1 : 12.) Presented by G. C. Bompas, Esq., 1883.

N. 1616.

Two boats are shown, the larger or " seine " boat being used to carry
and work the large net by which the fish are first enclosed, the smaller
boat, called the " follyer," carrying a lesser net, by which the fish enclosed
by the " seine "are finally captured.

The boats are carvel-built, usually of English oak, fastened with galvanised
iron nails. There is an iron stem and keel band, to prevent damage on the
rocky shore, and a chain bridle for hauling the larger boats up the beach.
The boats are sharp at the bow, but have wide stems to accommodate the
nets, which are of remarkable size, the " seine " net being often 1,080 ft.
long, 72 ft. deep, and weighing 3 tons. The " seine " boat pulls six oars,
which work in circular holes through the top strake, no thole-pins or
rowlocks being used.

" Seine." " Follyer."

Length 38 ft. 20 6 ft.

Breadth 9 6

Depth 4 3

428. Whole model of East Coast coble. (Scale 1 : 12.) Lent
by James Young, Esq., 1876. N. 1423.

These boats are used in the North Sea cod, ling, and haddock fisheries,
each five-man fishing boat carrying two of them. They are clincher-built,
of oak or larch, and are very sharp at the bow. The keel extends about
two-thirds of the boat's length from the bow, while the after part is flat,
with two side keels to facilitate beaching ; the stern is square, and is
provided with a rudder that projects 4 ft. below it. When under sail they
have one mast and a bowsprit, carrying a lugsail and jib. The line fishing
in which they are engaged is performed by three or four men, using six lines
representing a total length of about two miles.

Carrying capacity, 1 ton ; length, 28 ft. ; breadth, 5*5 ft. ; depth, 2 3 ft.

A half block model of a similar boat, lent by T. Turnbull, Esq., 1869, is
also shown (N. 1301).

429. Half block model of Yorkshire "mule." (Scale 1 : 12.)
Lent by T. Turnbull, Esq., 1869. N. 1302.

These boats are used in the herring fishery off the Yorkshire coast ; their
name is due to their being coble-form forward and yawl- shaped aft. They
carry about 30 nets, each 60 yds. in length and 3 ft. deep.

Carrying capacity, about 6 tons; length, 33 '75 ft. ; breadth, 10 ft.;
depth, 4 -75 ft.

i 2


430. Rigged model of Norwegian herring boat. (Scale
1 : 48.) Presented by G. C. Bompas, Esq., 1883. N. 1627.

This is a clincher-built boat of fir, with high stem and stern posts. There
are washboards amidships, and the central thwarts are boarded up under-
neath, so as to form compartments for receiving the fish. At the after end
is a covered space, over which a long tiller, with locking-pins, is worked. She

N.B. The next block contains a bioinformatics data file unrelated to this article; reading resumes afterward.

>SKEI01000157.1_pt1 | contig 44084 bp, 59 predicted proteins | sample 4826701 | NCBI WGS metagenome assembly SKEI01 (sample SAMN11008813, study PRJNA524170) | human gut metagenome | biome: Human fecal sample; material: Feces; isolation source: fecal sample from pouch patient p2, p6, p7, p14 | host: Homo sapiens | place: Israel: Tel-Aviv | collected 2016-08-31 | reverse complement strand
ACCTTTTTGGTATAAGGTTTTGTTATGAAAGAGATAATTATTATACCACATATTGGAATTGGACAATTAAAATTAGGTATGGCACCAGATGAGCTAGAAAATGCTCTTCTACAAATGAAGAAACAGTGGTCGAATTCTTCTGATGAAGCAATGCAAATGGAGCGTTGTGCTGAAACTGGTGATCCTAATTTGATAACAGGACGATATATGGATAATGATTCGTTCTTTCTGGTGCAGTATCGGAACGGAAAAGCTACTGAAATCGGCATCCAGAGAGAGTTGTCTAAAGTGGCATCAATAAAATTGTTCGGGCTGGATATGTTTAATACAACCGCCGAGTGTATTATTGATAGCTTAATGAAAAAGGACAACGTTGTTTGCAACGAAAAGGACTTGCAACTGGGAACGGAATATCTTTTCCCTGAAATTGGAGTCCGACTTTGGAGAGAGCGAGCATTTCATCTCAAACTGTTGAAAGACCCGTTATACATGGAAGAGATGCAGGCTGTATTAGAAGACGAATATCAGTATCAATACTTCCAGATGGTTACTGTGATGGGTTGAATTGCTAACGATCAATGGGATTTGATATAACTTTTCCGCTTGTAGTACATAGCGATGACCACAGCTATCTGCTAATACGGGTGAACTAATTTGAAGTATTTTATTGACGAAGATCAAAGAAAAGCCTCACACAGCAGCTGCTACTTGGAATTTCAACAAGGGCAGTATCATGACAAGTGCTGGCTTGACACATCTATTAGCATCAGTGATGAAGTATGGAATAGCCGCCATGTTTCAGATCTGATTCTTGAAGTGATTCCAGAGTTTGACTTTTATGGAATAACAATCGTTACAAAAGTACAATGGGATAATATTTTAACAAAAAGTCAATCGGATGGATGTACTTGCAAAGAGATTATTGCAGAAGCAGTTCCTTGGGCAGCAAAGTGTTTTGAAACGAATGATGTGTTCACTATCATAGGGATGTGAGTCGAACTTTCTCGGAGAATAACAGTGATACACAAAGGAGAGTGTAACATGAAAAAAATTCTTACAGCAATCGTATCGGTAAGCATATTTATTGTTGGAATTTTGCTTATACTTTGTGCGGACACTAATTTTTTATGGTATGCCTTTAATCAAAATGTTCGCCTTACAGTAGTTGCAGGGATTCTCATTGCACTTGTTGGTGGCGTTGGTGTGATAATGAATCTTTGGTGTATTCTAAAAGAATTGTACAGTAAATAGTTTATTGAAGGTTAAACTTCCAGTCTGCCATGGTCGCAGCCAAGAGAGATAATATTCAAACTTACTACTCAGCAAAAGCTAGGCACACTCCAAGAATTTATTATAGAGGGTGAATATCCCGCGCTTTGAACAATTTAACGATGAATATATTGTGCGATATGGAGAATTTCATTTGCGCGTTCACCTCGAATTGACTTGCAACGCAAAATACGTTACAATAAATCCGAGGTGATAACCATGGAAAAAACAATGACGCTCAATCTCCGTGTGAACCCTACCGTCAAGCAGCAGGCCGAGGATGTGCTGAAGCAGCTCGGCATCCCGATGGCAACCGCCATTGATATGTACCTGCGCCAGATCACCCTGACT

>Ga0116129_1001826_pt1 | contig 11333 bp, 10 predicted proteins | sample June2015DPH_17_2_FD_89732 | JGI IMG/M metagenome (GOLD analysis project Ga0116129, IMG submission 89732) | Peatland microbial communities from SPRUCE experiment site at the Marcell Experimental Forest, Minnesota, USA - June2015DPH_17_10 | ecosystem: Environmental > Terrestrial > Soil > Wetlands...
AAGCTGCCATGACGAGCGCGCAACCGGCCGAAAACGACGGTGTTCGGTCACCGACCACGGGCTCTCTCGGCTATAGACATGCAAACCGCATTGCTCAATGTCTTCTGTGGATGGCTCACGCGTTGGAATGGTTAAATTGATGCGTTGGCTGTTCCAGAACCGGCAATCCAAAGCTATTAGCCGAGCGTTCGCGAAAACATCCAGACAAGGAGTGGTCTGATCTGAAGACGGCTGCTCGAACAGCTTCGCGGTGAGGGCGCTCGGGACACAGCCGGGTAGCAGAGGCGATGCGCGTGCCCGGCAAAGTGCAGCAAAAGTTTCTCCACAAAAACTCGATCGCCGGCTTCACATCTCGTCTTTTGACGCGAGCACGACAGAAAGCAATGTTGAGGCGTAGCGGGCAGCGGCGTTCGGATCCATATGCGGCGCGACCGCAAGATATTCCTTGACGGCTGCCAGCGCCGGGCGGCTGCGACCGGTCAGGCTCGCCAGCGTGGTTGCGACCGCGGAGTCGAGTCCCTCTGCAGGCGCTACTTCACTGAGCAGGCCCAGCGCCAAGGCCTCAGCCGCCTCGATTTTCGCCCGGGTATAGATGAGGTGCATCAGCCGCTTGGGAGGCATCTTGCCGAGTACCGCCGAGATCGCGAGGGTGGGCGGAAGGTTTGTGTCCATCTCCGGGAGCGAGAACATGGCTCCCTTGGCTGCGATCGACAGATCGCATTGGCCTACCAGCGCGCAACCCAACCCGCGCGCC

is fitted with a single mast, carrying a square sail, the yard of which is
secured by a parrel ; she pulls six oars. The drift nets used are shown,
together with their sinkers, floats, and lines attached.

Length, 33 -6 ft. ; breadth, 8-8 ft. ; depth, 2'8 ft. ; mast, 23 -3 ft. long ;
yard, 11 ft. long.

431. Rigged model of Norwegian fish-boat, (Scale 1 : 8.)
Presented by G. C. Bompas, Esq., 1883. N. 1626.

These boats, known as " jaegts," are used for the transport of fish in the
Trondhjem district. They are clincher-built of fir, have one mast with a
square sail and topsail, pull ten short spade-shaped oars, and have the
rudder fitted with a short horizontal arm, to which a long tiller working on
a pivot is attached.

Length, 36 ft. ; breadth, 8 ft. ; depth amidships, 2 ft.

432. Rigged model of Swedish net-fishing boat. (Scale 1 : 5.)
Presented by the Swedish Commissioners to the Fisheries
Exhibition, 1883. N. 1603.

This is a clincher-built boat with sharp floors, and considerable rake of
stern-post ; she is provided with oars, and carries a sprit sail.
Length, 26 ft. ; breadth, 9 ft.

433. Whole models of Swedish fishing boats. (Scale 1:12.)
Lent by Dr. Oscar Dickson, 1883. N. 1596.

These three clincher-built boats are used for net-fishing. They have
sharp floors with great proportional beam to length ; six to eight oars are
used, and also a mast and sprit -sail. Their lengths vary from 21 ft.
to 30 ft.

434. Rigged models of Russian fishing boats. (Scale 1 : 8.)
Presented by the Director of the Imperial Agricultural
Museum, St. Petersburg, 1883. N. 1598.

These represent two classes of boats, used for cod-fishing and walrus-
hunting off the coasts of Russian Lapland. They are clincher-built of fir
and each carries a mast and square sail ; their oars have heavy looms and
long blades.

The twelve-oared boat has fine lines and considerable sheer, and the
rudder is worked by a tiller and yoke-lines. The dimensions are : Length,
29ft. ; breadth, 5'5ft.

The six-oared boat has fuller lines and greater capacity ; it is subdivided
by partitions under the thwarts, and is fitted with a large pump for
discharging water ; the rudder is worked by a horizontal arm lashed to a
side tiller. The dimensions are : Length, 25 ft. ; breadth, 7 ft.

435. Rigged model of boat for seal-hunting. (Scale 1 : 5.)
Presented by G. C. Bompas, Esq., 1883. N. 1625.

This form is used on the Baltic coast. It is a light clincher-built boat
and has its keel shod with iron so that it may be readily drawn over the
ice. It is provided with a mast and square sail, but when proceeding under
sail on the ice, two men with their hands on the lee gunwale run alongside
to prevent capsizing, whilst the skipper steers and steadies the craft by a
projecting cross pole.

Each boat carries one or more double-ended punts, which are so light
that they can be carried by one or two men ; they are used amongst broken


ice. To lighten the boat, when ice sailing, a sledge is also carried, upon
which can be stowed the whole of the provisions for the crew of eight men
for several weeks ; the sledge is hauled by some of the hands.

The model is fitted with washboards, cooking apparatus, sealing
implements, etc.

Length, 33 ft. ; breadth, 14 ft.

436. Whole model of Tasmanian seine boat. (Scale 1 : 12.)
Presented by the Tasmanian Commissioners to the Fisheries
Exhibition, 1883. N. 1612.

This represents a fishing boat used in Tasmania. It is double-ended,